ACLU files suit to block Trump rule to stop asylum-seekers
By Daniel Trotta
(Reuters) - The American Civil Liberties Union sued U.S. President Donald Trump's administration on Tuesday, challenging a sweeping new rule that would bar almost all migrants from seeking asylum at the southern border of the United States.
The new rule, announced on Monday and taking effect on Tuesday, marked Trump's latest crackdown on immigration, inspiring his supporters ahead of his 2020 re-election bid and pressuring Mexico and Central America to do more to stem the flow of migrants.
The ACLU and other groups say it violates U.S. and international law on several fronts, however.
"This is the Trump administration's most extreme run at an asylum ban yet. It clearly violates domestic and international law, and cannot stand," ACLU attorney Lee Gelernt said in a statement.
The lawsuit, filed in U.S. District Court for the Northern District of California, named Attorney General William Barr and a host of U.S. immigration officials as defendants.
Immigrant support groups East Bay Sanctuary Covenant, Al Otro Lado, Innovation Law Lab and Central American Resource Center in Los Angeles were named as plaintiffs. The ACLU, the Southern Poverty Law Center and the Center for Constitutional Rights are representing them.
The new rule requires asylum-seekers to have first applied for asylum and been rejected in one of the countries they traveled through before becoming eligible to apply in the United States, shifting the burden to ill-equipped countries such as Mexico and Guatemala to process asylum claims.
SAFE THIRD COUNTRY
The suit argues that U.S. law establishes that an asylum-seeker can only be required to seek protection in another country under two conditions: when the United States has a "safe third country" agreement in place with that state, or when the asylum-seeker has firmly resettled in another country.
The United States is seeking "safe third country" agreements with Mexico and Guatemala, but they have resisted. And merely traveling through a country is insufficient to establish someone has firmly resettled there, the suit says.
As a result, the new rule would force people to return to countries "that are rife with danger and violence," the suit says.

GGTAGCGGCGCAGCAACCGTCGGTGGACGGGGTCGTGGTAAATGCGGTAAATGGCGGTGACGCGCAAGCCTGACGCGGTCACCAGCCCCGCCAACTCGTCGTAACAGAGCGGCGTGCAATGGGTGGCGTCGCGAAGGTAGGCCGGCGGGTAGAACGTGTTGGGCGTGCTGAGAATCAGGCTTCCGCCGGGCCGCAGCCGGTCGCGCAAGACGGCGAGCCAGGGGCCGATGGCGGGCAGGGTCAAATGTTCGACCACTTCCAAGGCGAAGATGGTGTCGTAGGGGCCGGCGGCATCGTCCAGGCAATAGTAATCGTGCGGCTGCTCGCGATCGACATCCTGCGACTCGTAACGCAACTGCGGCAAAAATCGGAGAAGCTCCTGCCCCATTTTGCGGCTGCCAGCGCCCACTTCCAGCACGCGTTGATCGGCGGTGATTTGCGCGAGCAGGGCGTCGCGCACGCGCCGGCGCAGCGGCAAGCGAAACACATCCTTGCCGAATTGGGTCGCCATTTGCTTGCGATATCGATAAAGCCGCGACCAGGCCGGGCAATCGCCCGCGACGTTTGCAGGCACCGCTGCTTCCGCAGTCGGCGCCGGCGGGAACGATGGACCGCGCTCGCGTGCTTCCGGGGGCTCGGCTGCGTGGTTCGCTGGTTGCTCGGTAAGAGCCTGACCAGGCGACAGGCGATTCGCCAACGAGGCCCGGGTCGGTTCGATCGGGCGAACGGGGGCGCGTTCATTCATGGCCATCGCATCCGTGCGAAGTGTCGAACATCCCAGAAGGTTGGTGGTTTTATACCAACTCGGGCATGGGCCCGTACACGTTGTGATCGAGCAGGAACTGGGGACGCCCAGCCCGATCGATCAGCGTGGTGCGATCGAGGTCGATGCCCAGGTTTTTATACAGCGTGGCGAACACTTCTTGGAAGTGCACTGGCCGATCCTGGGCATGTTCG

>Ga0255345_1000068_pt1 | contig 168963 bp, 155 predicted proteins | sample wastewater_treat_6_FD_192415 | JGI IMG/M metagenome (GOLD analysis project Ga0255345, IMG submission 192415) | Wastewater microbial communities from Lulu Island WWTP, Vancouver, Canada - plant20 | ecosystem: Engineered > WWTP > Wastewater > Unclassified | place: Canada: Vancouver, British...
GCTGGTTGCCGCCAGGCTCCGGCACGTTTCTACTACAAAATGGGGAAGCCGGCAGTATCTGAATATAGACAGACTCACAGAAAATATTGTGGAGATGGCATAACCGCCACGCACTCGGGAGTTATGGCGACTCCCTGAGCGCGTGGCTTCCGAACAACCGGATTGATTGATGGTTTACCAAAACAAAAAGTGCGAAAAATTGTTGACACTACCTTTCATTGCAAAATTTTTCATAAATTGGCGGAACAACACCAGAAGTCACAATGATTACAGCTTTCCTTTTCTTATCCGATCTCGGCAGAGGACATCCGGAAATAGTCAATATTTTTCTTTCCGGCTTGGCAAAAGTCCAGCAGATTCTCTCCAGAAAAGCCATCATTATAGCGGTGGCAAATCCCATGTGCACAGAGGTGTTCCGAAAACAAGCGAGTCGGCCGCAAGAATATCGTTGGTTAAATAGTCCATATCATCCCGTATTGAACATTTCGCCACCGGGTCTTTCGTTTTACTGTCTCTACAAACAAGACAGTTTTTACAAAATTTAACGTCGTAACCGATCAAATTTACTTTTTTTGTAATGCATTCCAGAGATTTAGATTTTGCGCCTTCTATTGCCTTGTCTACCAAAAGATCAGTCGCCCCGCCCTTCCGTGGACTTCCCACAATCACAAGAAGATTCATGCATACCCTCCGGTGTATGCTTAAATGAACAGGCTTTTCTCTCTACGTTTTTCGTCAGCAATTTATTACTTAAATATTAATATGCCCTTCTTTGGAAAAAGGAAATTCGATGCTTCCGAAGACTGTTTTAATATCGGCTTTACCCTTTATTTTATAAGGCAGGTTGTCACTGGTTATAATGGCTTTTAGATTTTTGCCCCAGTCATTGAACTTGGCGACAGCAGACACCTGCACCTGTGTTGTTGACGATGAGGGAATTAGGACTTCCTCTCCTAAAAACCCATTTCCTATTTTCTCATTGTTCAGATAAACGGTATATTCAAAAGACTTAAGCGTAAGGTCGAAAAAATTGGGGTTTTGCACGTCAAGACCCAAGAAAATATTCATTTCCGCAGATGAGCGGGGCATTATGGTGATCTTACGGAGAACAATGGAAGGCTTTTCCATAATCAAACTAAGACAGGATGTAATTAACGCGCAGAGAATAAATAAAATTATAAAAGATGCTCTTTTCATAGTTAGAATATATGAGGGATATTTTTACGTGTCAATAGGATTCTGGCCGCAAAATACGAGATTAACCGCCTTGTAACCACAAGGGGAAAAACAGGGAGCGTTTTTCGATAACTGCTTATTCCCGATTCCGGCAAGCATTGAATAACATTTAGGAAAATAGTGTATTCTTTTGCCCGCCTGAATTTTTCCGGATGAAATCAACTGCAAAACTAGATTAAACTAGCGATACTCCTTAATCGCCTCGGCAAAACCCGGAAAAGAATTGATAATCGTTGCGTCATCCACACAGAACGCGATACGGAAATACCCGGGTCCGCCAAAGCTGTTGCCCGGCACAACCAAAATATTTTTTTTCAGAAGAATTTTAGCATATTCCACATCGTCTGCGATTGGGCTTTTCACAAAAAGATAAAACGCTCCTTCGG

Other Trump crackdowns on immigration have received mixed results in the courts. A previous attempt to deny asylum to anyone who crossed the border illegally fizzled, but Trump did eventually bar most immigrants from predominantly Muslim countries after multiple rejections from the courts.
Like previous measures, the new rule has been foisted on immigration officials with little planning, according to an email sent by the chief U.S. asylum officer to staff who will carry it out.
"We are once again being asked to adapt, and to do so with very little time to train and prepare," John Lafferty, head of the asylum division at U.S. Citizenship and Immigration Services (USCIS), told staff in an email seen by Reuters.
The Trump administration has been trying to curtail a surge in asylum-seekers who largely come impoverished Guatemala, Honduras and El Salvador. Despite the efforts, record numbers of Central Americans are reaching the United States this year, overwhelming immigration facilities.
The White House did not immediately respond to a request for comment on the suit and its allegations. But administration officials have described the rule as a necessary measure due to an overwhelming number of fraudulent asylum claims.
The lawsuit was filed on the same day the State Department announced that Secretary of State Mike Pompeo would tour Latin America, including stops in Mexico and El Salvador. Pompeo is scheduled to meet with Mexican Foreign Minister Marcelo Ebrard on Sunday.
The Trump administration has cut hundreds of millions of dollars in aid to Honduras, El Salvador and Guatemala, punishing them for the northward migration.
(Reporting by Delphine Schrank, Diego Ore and Rebekah F Ward in Mexico City, Kristina Cooke in San Francisco and Mica Rosenberg in New York; Writing by Daniel Trotta; Editing by Frank McGurty, Bill Tarrant and Sonya Hepinstall)